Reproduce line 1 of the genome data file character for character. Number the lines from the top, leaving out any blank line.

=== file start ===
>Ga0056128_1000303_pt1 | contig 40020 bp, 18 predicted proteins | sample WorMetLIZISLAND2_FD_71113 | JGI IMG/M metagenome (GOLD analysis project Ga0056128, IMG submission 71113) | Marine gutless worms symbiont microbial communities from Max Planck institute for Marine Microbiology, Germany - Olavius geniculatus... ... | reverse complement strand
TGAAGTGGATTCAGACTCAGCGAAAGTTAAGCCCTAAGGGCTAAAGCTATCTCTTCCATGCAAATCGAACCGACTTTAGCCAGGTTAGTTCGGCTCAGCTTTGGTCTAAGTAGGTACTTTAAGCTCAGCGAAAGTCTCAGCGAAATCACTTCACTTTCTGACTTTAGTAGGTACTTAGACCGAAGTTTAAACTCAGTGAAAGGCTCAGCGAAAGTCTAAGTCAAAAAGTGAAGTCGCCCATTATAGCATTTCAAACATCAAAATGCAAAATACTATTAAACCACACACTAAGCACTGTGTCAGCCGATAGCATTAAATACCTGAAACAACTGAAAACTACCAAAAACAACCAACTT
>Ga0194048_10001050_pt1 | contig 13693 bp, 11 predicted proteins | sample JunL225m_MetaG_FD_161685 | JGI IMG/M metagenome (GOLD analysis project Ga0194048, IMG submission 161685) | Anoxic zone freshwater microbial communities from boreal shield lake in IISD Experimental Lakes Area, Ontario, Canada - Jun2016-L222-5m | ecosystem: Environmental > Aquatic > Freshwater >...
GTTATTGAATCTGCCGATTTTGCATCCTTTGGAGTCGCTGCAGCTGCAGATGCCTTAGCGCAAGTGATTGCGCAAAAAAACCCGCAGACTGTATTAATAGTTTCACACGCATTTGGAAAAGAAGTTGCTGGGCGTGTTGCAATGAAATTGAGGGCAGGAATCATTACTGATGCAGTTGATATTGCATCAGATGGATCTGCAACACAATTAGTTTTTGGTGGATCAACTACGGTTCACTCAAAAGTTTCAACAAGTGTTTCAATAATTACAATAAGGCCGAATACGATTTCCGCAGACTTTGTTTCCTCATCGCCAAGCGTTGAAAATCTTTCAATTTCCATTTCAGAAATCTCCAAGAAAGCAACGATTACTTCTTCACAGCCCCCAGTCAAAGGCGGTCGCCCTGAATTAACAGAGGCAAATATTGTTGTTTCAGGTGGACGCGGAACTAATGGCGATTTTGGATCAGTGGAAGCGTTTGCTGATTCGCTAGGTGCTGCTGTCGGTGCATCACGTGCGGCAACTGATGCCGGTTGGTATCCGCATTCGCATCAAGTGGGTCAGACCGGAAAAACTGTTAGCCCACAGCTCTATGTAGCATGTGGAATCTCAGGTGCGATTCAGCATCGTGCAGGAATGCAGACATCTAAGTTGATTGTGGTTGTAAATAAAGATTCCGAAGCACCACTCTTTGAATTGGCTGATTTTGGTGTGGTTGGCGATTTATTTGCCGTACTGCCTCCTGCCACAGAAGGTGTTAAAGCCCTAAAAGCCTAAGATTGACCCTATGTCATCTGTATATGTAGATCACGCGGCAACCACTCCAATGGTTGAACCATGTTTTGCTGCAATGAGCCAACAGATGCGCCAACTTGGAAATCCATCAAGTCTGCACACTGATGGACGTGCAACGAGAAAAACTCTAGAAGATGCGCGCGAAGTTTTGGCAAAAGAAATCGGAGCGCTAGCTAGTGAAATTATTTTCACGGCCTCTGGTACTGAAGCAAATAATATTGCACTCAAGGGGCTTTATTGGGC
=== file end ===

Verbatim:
>Ga0056128_1000303_pt1 | contig 40020 bp, 18 predicted proteins | sample WorMetLIZISLAND2_FD_71113 | JGI IMG/M metagenome (GOLD analysis project Ga0056128, IMG submission 71113) | Marine gutless worms symbiont microbial communities from Max Planck institute for Marine Microbiology, Germany - Olavius geniculatus... ... | reverse complement strand